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Martin Jenkins made history Tuesday when he was unanimously confirmed to the California Supreme Court, becoming the first openly gay man to serve there, the Commission on Judicial Appointments announced.

Jenkins, 66, was nominated by Gov. Gavin Newsom to replace former Associate Justice Ming Chin, 77, who retired Aug. 31.

Jenkins, in addition to being the court’s first openly gay justice, will be just the third Black associate justice ever to serve on the court, and the first since the 1981 appointment of Allen Broussard.

Jason Doiy Confirmation hearing for Martin Jenkins to Associate Justice of the California Supreme Court. (Photo: Jason Doiy)

A report by the Commission on Judicial Nominees Evaluation said that Justice Jenkins is “exceptionally well qualified,” adding:

“He is praised for his brilliant intellect, first-class temperament, and boundless humanity.”

Jenkins, a San Francisco native, served as a judge on the California Court of Appeal for the First District from April 2008 to January 2019, when Newsom tapped Jenkins to be his judicial appointments secretary.

Jenkins served as a deputy district attorney and a prosecutor for the U.S. Department of Justice’s Civil Rights Division before becoming a judge in the Alameda County court system.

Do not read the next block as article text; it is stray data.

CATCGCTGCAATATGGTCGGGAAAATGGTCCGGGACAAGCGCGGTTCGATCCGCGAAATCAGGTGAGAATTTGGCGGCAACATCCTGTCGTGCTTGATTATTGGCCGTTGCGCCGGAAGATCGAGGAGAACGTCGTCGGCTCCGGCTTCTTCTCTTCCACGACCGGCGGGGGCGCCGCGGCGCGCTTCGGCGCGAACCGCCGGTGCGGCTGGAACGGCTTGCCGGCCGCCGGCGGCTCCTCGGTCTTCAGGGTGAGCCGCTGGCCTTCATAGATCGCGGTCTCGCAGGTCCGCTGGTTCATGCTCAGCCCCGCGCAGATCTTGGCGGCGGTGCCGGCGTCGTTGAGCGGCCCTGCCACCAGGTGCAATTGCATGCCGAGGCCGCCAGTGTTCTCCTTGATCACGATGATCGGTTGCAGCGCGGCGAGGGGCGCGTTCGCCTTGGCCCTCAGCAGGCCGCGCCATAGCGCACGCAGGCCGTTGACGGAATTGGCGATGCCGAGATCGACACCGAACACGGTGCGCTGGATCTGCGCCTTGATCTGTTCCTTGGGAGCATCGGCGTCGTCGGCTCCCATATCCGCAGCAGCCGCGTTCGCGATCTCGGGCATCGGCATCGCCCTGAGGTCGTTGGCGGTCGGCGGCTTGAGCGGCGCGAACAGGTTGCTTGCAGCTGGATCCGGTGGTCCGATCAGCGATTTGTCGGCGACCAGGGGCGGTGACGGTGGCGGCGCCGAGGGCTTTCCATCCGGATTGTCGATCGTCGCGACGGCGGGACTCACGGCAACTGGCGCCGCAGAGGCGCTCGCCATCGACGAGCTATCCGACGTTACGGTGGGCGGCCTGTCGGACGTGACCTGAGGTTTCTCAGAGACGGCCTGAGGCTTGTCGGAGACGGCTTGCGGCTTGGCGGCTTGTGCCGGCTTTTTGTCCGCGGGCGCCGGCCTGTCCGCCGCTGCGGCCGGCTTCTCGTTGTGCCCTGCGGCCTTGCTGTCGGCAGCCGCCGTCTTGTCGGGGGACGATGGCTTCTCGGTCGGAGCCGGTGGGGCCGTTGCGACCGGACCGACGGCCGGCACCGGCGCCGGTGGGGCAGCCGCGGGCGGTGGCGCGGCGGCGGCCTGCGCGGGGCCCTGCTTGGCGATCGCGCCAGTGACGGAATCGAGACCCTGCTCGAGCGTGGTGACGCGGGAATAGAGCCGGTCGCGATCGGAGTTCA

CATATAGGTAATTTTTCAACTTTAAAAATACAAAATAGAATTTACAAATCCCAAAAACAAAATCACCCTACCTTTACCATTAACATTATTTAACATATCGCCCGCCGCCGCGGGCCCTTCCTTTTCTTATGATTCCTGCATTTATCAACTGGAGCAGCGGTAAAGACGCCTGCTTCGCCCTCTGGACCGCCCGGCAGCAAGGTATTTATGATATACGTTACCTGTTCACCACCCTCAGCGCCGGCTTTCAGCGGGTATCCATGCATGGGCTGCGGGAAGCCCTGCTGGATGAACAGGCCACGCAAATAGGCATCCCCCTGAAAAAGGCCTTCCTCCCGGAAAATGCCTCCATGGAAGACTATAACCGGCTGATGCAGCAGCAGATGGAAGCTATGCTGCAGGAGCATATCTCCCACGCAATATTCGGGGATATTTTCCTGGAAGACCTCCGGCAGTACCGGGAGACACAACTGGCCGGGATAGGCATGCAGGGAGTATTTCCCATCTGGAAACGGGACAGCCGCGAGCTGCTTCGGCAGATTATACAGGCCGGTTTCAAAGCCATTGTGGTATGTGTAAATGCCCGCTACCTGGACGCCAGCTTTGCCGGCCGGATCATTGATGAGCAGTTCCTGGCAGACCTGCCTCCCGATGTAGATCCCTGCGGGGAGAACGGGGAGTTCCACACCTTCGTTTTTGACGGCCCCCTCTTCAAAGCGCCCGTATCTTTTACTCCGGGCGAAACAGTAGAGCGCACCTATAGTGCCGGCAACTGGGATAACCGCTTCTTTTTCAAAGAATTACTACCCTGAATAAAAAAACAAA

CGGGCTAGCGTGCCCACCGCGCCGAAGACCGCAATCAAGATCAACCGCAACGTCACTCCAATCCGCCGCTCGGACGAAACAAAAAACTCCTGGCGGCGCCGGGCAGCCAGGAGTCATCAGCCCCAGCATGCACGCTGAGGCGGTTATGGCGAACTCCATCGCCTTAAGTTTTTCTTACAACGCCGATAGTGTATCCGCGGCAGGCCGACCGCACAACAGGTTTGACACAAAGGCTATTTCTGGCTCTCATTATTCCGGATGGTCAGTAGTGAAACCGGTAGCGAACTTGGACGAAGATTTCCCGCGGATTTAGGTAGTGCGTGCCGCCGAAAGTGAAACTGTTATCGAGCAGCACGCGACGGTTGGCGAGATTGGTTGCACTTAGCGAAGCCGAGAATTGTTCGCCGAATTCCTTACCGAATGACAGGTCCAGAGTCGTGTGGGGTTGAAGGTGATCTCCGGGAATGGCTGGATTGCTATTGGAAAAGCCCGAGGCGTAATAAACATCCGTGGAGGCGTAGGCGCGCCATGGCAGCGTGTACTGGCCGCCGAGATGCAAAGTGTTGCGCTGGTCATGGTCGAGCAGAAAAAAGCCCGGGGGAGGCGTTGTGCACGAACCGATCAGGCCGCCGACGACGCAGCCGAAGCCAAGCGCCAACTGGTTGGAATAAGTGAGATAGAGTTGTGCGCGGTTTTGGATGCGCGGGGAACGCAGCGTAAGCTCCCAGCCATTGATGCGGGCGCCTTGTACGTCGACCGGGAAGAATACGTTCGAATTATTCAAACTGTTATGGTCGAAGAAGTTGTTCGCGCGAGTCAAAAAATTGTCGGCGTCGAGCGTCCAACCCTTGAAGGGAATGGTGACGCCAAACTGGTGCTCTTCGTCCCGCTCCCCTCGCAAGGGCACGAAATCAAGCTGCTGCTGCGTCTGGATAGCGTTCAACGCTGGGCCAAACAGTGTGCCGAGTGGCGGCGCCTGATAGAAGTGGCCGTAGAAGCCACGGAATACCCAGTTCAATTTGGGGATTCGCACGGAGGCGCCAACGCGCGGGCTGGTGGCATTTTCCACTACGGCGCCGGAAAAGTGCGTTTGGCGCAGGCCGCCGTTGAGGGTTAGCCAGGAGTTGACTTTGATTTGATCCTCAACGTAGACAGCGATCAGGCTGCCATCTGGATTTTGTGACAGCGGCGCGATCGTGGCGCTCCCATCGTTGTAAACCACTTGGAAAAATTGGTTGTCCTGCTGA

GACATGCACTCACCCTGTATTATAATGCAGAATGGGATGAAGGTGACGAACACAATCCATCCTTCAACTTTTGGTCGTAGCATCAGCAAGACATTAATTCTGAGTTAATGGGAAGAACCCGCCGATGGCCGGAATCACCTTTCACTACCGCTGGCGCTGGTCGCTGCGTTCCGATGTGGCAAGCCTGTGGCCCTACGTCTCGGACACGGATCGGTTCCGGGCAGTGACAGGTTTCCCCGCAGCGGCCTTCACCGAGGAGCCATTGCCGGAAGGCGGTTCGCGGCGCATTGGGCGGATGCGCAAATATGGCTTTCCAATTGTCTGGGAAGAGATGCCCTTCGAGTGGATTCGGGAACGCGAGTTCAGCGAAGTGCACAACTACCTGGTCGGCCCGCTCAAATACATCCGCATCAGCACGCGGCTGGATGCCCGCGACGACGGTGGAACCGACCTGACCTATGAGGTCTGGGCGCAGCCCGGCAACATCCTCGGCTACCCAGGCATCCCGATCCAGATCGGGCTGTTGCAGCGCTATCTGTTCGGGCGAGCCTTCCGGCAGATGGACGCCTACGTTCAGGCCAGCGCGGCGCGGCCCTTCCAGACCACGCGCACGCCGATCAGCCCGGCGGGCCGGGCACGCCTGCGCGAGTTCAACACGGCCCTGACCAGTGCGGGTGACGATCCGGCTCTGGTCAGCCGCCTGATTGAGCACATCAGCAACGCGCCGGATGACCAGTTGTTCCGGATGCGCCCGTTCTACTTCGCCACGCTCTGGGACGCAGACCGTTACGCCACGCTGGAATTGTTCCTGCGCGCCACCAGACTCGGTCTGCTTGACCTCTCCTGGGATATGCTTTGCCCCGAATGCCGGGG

In 1997, then-President Bill Clinton appointed him to the U.S. District Court for the Northern District of California, where he served before former Gov. Arnold Schwarzenegger appointed him to the state appeals court system.

Newsom said:

“(Jenkins is) a man of inner strength, grace and compassion who knows that despite what the (Declaration of Independence) says, life, liberty and the pursuit of happiness are not simply inalienable; they must be relentlessly protected and defended.”

Jason Doiy Confirmation hearing for Martin Jenkins to Associate Justice of the California Supreme Court. (Photo: Jason Doiy)

Jenkins identified the greatest challenge of his life as being a gay Black man, and conceded that it has not been easy identifying as such.

Jenkins said:

“I am not here in spite of the struggle, I am here because of the struggle. It has deepened my character, afforded me sensibilities about the world and about people who are not so willing to accept that people can love differently than they do, but nevertheless love sincerely, genuinely and effectively.”

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